This points to the limits, if not impasse, in the hermeneutical process that prevent the relational connection necessary for further flow to deeper outcomes beyond merely what we know, to more significantly whom we know. Understanding and wisdom involve more than acquiring knowledge (even as so-called truth and moral imperatives) and must involve a deeper epistemology to have a grasp of the meaning of God’s self-revelation, and thus an understanding of the whole, the whole of God and God’s created whole.
Knowing and understanding Subject-God as our subject matter remains elusive or lost as long as God’s theological trajectory is detached from God’s relational path. Also critical to this relational epistemic process, detaching this theological trajectory from the relational path vitally disconnects us from the vulnerable presence and intimate involvement of the Subject—even while observing the Object. This disconnect is a critical condition existing both in churches and the academy—with vital signs either unrecognized or left unattended.
The ancient poet sets the focus for us that puts God into perspective. This poet made the request of the LORD to utter: “say to my innermost, ‘I am your salvation’” (Ps 35:3). If the poet had been focused on his surrounding situations and circumstances, what he requested would have been a referential statement transmitting information merely about what God does—that is, deliver him from his negative situations and circumstances. Since his request was for the LORD to speak to his innermost (nephesh, the qualitative of God distinguished in the human person), he wanted only relational words from God, not referential. The relational response he wanted from God did not necessarily make his situations and circumstances unimportant but clearly secondary to the primacy of relationship together; therefore he was able to affirm God’s righteous involvement in their relationship in spite of his continued troubles (Ps 35:28).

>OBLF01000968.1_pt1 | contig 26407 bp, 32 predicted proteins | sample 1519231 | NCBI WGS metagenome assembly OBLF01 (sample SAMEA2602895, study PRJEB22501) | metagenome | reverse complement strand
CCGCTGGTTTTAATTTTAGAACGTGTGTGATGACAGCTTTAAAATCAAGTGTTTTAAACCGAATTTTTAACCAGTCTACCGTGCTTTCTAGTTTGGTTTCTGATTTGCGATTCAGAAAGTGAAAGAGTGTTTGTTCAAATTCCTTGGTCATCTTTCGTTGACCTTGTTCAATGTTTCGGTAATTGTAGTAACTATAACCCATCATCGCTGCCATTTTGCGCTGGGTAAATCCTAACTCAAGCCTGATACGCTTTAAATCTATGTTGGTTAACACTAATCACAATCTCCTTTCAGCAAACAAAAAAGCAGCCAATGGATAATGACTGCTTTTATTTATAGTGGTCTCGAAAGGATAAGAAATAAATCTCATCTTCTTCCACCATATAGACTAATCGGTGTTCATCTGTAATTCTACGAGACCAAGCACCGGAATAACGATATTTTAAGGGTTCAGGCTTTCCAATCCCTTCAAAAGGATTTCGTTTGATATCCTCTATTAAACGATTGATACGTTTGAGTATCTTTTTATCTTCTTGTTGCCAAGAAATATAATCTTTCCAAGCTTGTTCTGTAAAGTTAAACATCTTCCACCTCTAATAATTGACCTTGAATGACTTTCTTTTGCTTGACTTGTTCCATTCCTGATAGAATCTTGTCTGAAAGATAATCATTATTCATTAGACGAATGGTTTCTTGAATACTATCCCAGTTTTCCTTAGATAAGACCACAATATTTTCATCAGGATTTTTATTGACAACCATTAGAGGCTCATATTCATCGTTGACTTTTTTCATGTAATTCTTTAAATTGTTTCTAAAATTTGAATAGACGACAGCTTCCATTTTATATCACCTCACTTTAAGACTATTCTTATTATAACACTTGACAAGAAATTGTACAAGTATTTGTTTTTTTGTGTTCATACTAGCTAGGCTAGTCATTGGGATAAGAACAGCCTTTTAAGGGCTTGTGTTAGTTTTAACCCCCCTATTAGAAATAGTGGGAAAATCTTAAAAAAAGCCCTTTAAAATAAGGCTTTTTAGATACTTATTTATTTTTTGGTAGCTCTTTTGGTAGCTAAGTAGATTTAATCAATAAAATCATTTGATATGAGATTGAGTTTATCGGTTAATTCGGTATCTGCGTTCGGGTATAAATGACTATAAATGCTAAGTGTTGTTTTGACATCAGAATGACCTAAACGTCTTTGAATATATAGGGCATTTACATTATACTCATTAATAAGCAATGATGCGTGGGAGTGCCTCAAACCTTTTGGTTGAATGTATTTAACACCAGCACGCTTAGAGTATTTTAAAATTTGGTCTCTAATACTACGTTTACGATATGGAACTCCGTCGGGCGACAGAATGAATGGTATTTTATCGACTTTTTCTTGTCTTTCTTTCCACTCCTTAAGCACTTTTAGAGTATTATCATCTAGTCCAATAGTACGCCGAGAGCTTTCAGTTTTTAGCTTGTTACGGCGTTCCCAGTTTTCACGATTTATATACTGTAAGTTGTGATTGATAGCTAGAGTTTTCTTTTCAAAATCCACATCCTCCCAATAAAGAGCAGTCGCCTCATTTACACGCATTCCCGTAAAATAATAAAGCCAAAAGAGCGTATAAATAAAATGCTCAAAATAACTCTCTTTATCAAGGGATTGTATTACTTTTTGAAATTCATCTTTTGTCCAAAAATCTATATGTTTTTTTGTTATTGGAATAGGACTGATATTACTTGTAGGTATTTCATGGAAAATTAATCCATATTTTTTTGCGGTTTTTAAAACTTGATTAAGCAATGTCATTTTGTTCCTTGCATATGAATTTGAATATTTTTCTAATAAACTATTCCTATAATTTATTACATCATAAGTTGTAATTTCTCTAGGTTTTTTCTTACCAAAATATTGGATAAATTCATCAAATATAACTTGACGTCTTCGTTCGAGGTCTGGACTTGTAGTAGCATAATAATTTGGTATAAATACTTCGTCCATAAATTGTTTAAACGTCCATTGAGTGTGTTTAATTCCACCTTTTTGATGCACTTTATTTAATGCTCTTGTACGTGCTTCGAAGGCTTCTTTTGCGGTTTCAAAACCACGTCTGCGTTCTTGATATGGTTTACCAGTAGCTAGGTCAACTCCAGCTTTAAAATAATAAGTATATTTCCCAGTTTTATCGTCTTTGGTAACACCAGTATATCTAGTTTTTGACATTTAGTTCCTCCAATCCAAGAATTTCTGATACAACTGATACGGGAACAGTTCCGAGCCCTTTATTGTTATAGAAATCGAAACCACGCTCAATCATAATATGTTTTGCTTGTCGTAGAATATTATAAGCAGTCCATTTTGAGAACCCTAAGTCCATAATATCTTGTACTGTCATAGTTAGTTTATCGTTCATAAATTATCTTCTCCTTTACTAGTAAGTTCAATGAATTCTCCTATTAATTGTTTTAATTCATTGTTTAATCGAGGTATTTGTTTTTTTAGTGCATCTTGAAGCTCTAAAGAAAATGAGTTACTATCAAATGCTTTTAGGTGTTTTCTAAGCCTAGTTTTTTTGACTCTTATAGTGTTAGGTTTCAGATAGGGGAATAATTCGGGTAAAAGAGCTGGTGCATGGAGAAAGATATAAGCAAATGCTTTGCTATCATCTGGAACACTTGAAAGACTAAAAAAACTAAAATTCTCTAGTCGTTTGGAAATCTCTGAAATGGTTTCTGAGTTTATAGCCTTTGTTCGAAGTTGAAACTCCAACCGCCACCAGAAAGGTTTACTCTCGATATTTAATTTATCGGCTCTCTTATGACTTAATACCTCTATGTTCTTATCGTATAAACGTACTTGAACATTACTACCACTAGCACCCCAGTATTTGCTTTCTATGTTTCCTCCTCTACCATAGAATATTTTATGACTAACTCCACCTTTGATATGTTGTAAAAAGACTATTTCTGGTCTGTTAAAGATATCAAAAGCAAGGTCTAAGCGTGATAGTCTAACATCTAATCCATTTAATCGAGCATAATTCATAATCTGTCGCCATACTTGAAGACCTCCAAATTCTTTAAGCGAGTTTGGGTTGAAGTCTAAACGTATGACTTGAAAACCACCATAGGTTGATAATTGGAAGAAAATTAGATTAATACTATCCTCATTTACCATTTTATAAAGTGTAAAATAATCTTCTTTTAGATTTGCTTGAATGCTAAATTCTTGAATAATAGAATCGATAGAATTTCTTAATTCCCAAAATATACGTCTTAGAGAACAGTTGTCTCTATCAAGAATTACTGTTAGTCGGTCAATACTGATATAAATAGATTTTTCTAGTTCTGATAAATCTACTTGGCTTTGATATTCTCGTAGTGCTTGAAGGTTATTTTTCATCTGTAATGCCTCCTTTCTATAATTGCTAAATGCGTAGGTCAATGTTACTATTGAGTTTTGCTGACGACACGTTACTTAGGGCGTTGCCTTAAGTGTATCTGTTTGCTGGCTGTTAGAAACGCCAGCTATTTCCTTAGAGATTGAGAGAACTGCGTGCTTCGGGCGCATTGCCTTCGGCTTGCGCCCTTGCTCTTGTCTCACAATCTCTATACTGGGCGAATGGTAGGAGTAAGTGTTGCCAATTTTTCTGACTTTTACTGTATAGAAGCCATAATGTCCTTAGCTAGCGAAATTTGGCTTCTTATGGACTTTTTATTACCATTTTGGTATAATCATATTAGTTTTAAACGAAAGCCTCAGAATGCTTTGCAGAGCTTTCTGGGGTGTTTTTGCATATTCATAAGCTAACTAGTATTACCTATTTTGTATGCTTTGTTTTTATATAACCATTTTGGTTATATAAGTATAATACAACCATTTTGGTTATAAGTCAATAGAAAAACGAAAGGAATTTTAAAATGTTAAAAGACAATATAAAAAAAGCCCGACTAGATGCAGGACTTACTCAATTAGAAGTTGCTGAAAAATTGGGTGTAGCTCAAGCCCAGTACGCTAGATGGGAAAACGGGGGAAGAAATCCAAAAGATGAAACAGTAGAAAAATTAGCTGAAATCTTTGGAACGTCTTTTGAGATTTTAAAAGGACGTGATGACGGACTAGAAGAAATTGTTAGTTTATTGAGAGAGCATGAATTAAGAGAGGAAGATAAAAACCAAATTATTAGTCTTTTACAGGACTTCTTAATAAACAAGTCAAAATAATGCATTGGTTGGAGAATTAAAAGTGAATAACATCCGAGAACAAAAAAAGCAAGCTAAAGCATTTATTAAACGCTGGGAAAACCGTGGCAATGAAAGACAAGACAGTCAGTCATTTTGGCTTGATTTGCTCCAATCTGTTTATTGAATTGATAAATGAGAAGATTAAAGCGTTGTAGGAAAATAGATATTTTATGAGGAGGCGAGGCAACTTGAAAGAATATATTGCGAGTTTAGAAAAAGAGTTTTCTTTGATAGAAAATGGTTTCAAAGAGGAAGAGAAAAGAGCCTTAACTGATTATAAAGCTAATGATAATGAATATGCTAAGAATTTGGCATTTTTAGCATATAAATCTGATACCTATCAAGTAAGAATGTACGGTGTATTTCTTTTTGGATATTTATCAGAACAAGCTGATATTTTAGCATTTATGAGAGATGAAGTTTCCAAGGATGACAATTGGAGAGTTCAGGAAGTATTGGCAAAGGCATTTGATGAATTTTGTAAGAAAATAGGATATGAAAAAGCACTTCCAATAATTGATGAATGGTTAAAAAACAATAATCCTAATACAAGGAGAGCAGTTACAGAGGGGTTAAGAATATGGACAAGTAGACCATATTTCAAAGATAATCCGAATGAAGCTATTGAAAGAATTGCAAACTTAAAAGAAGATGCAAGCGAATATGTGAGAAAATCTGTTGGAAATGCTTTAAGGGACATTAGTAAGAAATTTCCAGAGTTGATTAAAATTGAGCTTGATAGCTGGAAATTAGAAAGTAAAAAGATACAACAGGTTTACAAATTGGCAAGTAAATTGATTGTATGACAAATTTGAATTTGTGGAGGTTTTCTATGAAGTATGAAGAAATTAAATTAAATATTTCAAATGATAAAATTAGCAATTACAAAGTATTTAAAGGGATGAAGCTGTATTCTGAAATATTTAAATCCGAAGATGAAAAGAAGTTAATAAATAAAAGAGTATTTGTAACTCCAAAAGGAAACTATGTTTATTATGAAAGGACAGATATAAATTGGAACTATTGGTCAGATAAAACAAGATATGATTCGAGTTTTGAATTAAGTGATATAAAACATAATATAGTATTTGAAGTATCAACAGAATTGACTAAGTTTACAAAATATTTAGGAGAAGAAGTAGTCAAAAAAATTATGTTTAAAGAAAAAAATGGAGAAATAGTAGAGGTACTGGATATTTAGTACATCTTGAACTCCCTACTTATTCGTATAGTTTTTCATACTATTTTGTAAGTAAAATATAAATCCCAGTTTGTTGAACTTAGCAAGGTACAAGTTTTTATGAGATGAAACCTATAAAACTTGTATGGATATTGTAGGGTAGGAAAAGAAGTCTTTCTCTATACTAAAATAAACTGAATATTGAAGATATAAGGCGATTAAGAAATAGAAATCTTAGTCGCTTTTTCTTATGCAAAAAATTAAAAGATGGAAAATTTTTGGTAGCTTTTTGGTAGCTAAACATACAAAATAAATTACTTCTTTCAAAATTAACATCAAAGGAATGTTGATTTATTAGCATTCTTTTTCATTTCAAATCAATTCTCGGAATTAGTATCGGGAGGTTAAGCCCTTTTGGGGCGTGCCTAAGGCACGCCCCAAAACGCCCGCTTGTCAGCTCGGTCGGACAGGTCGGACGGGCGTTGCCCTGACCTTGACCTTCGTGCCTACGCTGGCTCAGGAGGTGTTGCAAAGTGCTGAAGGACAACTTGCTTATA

This speaks to the significance of the whole gospel. What the ancient poet wants is the depth of God’s relational response from inner out, which a response just to his situations and circumstances would not satisfy. His feeling is the affect of eternity-substance in his heart (Ecc 3:11) pursuing God for more, not in quantitative terms but qualitative. Therefore, he impressed on God to communicate this relational message to his innermost, a message that would be insufficient as an “I am” statement in referential terms. Only the “I am” as relational words in relational language can communicate on the innermost level these vital relational messages that the poet wanted to receive: (1) who, what and how the whole of God is; (2) who and what God sees in our person and how he feels about us; and (3) what the relationship between us means to God and how the whole of God responds to us for our person and the relationship to be whole.